Deputy Prime Minister and Finance Minister Zdravko Marić (Photo: Patrik Macek/PIXSELL)
Foto: - / Pixsell
The Fitch Ratings Agency issued its report for Croatian on Friday, in which it affirmed Croatia's Long-Term Foreign-Currency Issuer Default Rating of "BBB minus" with a stable outlook. Fitch also raised its forecast for Croatia's economic growth in 2021 from 3.8 to 5.5%, and forecast that Croatia's public debt will drop by 6% year-on-year, down to 82.7% of GDP.
Commenting on the Fitch report on Sunday, Deputy Prime Minister and Finance Minister Zdravko Marić said it was a detailed, balanced and positive report: "Along with their decision to maintain Croatia's credit rating, I would place special emphasis on the report as a whole, because it is a very objective and well thought out report, specifically in the sense that it takes into consideration all of the circumstances, primarily economic, that can affect our rating. It points out which economic circumstances could drive the rating down, but also those that can drive it up."
Along with maintaining its position that Croatia should join the Eurozone in 2024. Minister Marić noted that the report links most of the negative risks to the epidemiological situation: "However, what makes me very happy is that the report puts a strong emphasis on a few key anchor points that we in government singled out as important in terms of pushing our rating higher. On the one hand that means our process for joining the Eurozone, which the report clearly states would effectively mean a jump of two steps higher, and I think this would put us in a very comfortable position. On the other hand there's the National Recovery and Resilience Program. And obviously the third segment deals with public finances."
Economic analyst Damir Novotny (Photo: Goran Stanzl/PIXSELL)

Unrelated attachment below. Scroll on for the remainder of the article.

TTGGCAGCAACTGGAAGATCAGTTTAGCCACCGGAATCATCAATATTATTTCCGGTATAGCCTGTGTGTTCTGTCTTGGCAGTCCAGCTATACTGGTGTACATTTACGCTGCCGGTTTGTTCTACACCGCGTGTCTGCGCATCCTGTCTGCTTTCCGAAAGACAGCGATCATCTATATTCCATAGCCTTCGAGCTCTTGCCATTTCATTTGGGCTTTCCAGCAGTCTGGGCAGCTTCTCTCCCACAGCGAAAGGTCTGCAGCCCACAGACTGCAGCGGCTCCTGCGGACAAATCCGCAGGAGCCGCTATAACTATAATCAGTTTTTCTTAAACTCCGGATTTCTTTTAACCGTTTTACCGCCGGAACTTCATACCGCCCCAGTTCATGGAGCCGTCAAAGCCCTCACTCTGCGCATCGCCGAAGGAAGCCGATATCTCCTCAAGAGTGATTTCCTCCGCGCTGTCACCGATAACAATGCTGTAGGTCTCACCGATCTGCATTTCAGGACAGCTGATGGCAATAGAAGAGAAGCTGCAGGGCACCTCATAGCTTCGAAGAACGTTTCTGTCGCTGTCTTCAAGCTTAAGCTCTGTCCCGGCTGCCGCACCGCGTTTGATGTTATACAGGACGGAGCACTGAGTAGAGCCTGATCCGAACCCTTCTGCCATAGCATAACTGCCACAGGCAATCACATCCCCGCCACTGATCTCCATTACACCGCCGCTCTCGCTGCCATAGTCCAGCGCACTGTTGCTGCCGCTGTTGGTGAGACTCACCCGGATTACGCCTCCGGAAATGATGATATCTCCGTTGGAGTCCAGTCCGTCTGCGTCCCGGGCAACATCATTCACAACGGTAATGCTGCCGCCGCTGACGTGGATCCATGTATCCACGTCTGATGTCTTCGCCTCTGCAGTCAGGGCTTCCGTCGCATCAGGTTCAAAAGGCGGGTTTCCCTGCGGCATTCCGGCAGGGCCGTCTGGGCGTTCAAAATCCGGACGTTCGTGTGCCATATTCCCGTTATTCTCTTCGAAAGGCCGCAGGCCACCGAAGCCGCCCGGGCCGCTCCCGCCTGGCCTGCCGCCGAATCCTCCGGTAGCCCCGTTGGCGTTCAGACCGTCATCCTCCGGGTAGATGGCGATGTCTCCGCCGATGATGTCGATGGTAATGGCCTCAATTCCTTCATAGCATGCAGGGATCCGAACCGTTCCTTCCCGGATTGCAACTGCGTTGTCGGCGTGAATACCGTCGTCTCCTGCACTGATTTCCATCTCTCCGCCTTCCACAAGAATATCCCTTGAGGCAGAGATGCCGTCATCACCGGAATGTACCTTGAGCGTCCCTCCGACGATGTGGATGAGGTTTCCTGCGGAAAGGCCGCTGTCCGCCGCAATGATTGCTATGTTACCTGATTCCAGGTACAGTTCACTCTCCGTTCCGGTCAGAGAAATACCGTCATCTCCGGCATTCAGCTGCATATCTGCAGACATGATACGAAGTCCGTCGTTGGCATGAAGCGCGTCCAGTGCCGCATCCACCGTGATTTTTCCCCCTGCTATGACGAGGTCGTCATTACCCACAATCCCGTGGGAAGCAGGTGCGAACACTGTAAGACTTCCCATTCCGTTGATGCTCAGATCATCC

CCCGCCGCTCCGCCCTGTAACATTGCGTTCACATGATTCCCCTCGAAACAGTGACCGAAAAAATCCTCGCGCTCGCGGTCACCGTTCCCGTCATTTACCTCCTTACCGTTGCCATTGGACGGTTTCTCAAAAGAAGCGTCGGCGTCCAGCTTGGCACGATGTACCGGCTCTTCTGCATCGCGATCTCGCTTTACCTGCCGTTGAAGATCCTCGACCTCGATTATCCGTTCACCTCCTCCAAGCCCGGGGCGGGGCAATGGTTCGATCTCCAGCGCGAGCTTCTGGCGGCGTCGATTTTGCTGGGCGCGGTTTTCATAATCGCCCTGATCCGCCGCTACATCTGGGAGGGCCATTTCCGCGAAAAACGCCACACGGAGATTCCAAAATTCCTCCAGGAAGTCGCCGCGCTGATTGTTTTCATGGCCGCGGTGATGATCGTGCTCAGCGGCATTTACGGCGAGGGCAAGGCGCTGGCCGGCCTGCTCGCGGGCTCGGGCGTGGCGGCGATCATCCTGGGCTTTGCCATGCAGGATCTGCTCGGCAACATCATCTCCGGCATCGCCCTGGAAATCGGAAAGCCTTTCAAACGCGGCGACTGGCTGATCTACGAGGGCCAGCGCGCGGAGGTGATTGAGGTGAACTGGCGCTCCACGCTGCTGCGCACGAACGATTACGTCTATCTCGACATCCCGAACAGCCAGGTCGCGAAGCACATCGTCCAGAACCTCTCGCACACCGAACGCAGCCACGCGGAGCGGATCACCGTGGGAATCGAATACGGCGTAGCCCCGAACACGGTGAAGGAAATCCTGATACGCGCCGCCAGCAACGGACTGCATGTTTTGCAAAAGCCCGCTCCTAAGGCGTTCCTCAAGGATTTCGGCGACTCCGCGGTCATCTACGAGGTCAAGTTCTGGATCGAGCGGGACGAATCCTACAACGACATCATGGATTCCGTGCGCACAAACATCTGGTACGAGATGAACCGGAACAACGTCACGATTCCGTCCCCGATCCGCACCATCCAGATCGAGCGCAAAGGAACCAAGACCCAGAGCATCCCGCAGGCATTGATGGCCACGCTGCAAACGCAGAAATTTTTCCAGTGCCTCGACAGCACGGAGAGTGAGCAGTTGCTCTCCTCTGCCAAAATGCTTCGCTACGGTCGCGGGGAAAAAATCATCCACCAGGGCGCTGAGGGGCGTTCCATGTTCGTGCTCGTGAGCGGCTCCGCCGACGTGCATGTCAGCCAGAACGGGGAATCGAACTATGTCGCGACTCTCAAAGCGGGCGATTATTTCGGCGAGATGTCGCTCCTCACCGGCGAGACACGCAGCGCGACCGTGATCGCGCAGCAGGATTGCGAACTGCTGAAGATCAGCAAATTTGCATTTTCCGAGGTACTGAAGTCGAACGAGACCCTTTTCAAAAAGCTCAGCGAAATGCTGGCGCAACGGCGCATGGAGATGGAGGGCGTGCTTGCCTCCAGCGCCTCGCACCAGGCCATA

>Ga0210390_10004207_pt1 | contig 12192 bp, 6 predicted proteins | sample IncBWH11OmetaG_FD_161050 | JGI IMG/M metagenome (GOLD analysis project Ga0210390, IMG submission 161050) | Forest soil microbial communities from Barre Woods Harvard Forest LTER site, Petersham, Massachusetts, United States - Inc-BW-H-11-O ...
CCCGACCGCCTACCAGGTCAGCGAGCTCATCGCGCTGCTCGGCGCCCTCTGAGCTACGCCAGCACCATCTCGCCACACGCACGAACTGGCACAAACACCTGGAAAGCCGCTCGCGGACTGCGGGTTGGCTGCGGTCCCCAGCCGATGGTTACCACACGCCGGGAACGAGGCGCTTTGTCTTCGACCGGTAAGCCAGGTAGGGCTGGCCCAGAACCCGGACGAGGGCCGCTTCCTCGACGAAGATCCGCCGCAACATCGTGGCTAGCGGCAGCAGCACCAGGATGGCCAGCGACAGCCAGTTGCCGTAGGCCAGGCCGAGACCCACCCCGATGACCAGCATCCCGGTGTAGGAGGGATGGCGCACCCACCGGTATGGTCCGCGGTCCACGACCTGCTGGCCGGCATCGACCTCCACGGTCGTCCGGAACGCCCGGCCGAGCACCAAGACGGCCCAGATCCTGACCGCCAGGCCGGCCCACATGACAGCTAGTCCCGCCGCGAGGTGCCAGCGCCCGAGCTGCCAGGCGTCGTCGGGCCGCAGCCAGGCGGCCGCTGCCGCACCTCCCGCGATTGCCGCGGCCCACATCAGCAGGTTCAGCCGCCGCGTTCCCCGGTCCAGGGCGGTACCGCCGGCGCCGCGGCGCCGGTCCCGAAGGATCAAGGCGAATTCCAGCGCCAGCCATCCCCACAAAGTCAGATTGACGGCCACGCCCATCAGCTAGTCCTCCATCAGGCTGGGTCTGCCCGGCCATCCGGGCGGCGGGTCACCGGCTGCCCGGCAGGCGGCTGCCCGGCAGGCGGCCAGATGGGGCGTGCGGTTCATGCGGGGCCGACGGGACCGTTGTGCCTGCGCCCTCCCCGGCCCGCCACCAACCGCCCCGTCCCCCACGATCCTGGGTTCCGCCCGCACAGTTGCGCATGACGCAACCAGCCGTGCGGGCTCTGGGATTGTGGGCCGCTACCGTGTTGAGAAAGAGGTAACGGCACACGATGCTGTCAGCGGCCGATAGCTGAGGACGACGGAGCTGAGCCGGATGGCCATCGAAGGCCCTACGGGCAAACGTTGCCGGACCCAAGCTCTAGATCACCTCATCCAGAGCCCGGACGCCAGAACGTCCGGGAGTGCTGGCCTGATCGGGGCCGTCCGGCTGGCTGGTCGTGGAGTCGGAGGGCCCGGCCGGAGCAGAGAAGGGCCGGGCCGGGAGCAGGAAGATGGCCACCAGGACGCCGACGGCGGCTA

Foto: - / Pixsell
Meanwhile, Economic analyst Damir Novotny said that the reforms foreseen in the Recovery and Resilience Plan are the key to stimulating economic growth. Should the European Commission approve Croatia's plan, EU funds would begin to arrive by the end of the year.
"That is one of the most important drivers of growth and growth acceleration. To this we have to add the earthquake reconstruction programs in Zagreb and the devastated Banovina region, which can spur on growth in the construction sector," Novotny said.
One of Croatia's key economic branches is the tourism sector, which has come on hard times due to the coronavirus measures. Next week government is expected to decide whether or not it will prolong its financial assistance and job preservation measures. The president of the Association of Croatian Travel Agencies, Tomislav Fain: "Whether the measures are in the form of covering fixed expenses or non-refundable funding is effectively all the same to us. What is important to us is that this be agreed to as soon as possible, because we started negotiations in January and June is just around the corner and we still don't know where we stand. We won't be around to take tourists in if government doesn't act by next week."
Economic analyst Damir Novotny warned however, that government needs to reduce Croatia's dependence on the tourism sector: "I expect this tourist season to contribute to our economic recovery, but I emphasize that we cannot rely on tourism alone."
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